The Cruise Missile Defense Systems Project Office, or CMDS, demonstrated a new proximity warhead capability on a Stinger missile during flight testing at Eglin Air Force Base, Florida, over a three-week period in August.
The first two weeks of the test event were focused on characterizing the capability of the proximity warhead against static drone targets. In the final week, the proximity fuze-equipped Stingers went up against nine free-flying unmanned aircraft systems ranging from small to roughly 1,000-pound variants — about the size of a Shadow UAS — according to Wayne Leonard, the product lead for Stinger-based systems at CMDS.
The Stinger missiles were fired from man-portable air-defense systems and Avenger launcher systems to show they can be safely fired from both.
The two systems are being used as a temporary capability-gap filler for short-range air defense in Europe as the Army works to bring on an interim SHORAD capability that can keep up with the maneuver force.
Stinger missiles will be a part of that interim SHORAD solution, too.
Previous versions of the Stinger missile use a hit-to-kill capability to take out targets, which requires extreme accuracy. Drone targets, with unpredictable flight paths, make it even harder for a Stinger missile to make contact. A proximity warhead capability allows for a Stinger to get within close range of a target, then detonate an explosive to neutralize targets that are within close range of the missile.
Now that the critical testing has wrapped up for the Stinger missile with the proximity fuze warhead, the Army will make a determination on an urgent materiel release. That decision is expected in February 2019 after Army Test and Evaluation Command releases its report, according to Leonard.
Getting more lethal Stingers approved for urgent fielding was no small feat, but it was done in just a year following receipt of a new surge of funds to move forward on the project, Col. Chuck Worshim, project manager for CMDS with the Army’s Program Executive Office Missiles and Space, told Defense News in a Sept. 7 interview.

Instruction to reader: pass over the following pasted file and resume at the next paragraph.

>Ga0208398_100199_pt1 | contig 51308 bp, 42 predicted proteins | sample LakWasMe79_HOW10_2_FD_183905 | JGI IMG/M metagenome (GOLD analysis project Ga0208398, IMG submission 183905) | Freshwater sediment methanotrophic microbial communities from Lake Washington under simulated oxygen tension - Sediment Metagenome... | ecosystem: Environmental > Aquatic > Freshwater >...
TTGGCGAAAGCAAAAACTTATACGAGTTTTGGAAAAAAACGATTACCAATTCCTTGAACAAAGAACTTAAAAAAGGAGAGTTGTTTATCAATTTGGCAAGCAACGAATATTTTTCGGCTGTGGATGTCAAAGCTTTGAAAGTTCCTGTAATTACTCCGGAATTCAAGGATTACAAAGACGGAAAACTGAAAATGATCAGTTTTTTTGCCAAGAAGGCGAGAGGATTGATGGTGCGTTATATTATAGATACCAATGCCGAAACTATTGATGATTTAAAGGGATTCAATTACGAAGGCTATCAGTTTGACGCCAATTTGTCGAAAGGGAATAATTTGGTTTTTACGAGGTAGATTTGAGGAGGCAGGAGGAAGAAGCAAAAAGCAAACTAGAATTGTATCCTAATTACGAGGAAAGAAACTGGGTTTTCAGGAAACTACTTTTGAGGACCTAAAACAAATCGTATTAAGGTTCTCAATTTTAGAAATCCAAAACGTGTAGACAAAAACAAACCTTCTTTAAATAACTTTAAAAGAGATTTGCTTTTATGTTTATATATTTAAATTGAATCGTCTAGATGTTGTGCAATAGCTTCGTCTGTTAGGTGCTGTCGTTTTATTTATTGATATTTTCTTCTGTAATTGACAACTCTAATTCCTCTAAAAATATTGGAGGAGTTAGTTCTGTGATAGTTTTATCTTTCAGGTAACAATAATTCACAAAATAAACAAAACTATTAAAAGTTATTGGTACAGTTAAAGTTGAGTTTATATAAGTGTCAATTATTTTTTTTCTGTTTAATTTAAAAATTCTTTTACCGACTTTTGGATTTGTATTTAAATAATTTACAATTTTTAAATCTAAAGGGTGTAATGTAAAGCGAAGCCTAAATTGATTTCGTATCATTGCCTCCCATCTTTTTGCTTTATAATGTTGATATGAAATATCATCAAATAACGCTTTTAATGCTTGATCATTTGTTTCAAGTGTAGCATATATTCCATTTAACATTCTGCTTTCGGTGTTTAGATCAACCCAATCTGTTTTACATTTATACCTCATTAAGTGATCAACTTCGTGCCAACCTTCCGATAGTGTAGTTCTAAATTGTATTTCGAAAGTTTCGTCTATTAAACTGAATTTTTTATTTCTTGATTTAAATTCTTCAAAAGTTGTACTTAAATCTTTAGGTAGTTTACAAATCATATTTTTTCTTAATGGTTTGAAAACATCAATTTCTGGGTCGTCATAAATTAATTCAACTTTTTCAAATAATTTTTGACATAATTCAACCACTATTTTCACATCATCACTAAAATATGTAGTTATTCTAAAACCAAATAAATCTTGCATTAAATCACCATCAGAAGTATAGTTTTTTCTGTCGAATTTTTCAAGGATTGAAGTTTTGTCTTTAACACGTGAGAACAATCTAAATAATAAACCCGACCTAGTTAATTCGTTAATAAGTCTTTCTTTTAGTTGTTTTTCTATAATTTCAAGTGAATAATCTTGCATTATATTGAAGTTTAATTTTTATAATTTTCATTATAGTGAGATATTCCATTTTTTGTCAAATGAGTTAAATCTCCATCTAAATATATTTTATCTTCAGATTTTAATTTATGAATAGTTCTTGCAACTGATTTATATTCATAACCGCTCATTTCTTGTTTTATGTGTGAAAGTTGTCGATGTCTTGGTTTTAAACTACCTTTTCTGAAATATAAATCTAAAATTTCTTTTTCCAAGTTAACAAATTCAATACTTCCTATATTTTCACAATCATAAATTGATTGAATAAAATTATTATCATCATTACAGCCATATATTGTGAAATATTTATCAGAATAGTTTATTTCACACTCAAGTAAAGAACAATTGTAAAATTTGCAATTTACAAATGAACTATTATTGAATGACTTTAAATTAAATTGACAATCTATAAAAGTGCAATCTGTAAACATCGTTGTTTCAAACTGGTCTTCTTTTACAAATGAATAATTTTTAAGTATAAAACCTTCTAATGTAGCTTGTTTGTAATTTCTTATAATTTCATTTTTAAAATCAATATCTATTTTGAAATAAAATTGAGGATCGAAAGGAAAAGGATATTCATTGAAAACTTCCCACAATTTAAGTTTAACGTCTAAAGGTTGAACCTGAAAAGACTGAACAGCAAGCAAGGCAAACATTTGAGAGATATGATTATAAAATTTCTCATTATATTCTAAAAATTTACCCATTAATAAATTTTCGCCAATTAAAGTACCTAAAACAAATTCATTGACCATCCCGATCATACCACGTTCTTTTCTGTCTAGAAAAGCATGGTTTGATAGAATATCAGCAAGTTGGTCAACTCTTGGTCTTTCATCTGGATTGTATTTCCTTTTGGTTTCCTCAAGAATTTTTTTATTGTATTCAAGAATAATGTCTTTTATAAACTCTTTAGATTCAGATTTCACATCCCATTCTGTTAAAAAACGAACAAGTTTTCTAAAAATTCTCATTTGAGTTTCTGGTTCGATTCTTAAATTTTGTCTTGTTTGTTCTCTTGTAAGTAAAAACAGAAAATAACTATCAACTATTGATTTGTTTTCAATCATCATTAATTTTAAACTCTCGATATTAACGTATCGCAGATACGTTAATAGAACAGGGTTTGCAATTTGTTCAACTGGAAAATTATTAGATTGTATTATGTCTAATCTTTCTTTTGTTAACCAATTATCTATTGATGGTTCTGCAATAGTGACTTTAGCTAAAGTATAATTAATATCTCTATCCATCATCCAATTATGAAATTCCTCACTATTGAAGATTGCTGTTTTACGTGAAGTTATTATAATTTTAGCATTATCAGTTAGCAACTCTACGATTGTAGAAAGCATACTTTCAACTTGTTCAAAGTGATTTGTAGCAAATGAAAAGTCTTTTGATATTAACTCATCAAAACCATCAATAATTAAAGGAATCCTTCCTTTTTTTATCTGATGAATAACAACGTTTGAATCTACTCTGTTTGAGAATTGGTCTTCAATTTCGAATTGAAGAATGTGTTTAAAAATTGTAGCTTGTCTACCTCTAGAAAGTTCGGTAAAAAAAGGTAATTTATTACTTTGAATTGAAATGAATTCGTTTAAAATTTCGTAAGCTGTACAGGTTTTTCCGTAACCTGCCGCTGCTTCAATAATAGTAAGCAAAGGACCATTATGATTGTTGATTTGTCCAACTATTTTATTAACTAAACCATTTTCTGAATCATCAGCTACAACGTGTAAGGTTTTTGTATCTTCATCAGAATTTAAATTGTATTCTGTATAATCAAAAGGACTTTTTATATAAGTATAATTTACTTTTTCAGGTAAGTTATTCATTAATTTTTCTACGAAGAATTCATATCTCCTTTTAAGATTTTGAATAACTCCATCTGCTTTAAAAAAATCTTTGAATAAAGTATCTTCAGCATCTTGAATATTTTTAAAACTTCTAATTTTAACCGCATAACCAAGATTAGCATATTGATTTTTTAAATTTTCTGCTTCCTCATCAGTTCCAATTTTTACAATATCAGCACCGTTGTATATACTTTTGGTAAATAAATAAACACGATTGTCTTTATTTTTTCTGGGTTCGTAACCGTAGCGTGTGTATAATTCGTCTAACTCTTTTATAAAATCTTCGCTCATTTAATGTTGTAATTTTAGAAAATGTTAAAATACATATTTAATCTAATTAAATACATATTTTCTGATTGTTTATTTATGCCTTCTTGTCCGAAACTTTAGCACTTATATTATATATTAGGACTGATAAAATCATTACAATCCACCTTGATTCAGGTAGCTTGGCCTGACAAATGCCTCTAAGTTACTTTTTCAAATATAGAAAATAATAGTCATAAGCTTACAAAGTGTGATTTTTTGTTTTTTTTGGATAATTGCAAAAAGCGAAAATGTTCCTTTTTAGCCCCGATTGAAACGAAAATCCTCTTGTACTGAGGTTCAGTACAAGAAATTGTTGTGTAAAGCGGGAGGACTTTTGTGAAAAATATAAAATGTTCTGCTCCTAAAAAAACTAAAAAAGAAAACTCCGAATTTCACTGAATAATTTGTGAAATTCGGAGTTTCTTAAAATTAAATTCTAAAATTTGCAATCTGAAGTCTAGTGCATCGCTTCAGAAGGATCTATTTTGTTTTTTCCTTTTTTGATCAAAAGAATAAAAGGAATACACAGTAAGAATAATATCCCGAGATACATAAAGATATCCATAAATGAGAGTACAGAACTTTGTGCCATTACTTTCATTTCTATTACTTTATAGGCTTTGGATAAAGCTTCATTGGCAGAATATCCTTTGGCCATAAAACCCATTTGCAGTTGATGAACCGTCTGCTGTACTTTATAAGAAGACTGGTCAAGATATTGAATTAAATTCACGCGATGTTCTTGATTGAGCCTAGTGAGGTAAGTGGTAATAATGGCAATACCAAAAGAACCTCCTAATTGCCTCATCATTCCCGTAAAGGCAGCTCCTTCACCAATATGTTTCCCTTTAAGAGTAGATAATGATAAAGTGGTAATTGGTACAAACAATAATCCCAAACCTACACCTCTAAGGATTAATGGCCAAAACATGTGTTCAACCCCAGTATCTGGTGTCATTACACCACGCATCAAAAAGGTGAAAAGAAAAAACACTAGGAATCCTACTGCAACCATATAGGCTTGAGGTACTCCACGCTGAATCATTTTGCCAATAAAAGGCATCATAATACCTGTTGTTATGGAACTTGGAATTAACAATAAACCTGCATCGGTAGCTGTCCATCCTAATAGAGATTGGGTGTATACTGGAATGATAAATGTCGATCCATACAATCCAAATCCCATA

Just a year ago, there was no long-term plan to improve the Stinger missile, he said. In 2014, the Army received some funding to broadly find ways to make the missile better, but the money only covered some of the initial development of a proximity fuze capability, Worshim said. Then when the funding ran out, the effort stopped.
But with a new set of urgent modernization priorities outlined by Army Chief of Staff Gen. Mark Milley last year where SHORAD and counter-UAS — among other efforts — have risen to the top, the project office received enough funding in July 2017 to finally make the proximity fuze Stinger missile a reality.
The new Stinger missile “will bring an increased lethality,” Worshim said, and that will get “after those small UAS, drones, that are being proliferated across the world right now and wreaking havoc.”
The Army’s fast-paced effort to finish development and qualify the new more-lethal Stinger missile was made possible through the other transaction authority process, which helped the service bypass part of the initial drawn-out contracting timeline to rapidly prototype and move forward, Worshim said.
Once the Army approves the Stinger missile for urgent materiel release, that will trigger a five-year Service Life Extension Program, or SLEP, where the service will take 5,000 existing Stinger missiles in its inventory over a five-year period and add the proximity warhead as well as replace an older flight motor and a gas generator cartridge to address obsolescence issues, Leonard said.
The budget to upgrade the 5,000 missiles across five years is roughly $270 million.
This will not just increase the Stinger’s lethality, Worshim said, but also inject another 10 years of life into the missiles.
The SLEP program will be carried out at McAlester Army Ammunition Plant in Oklahoma.
The service expects that within three months of the approval of the urgent materiel release, it will have roughly 500 missiles to deploy wherever the Army deems necessary, according to Worshim.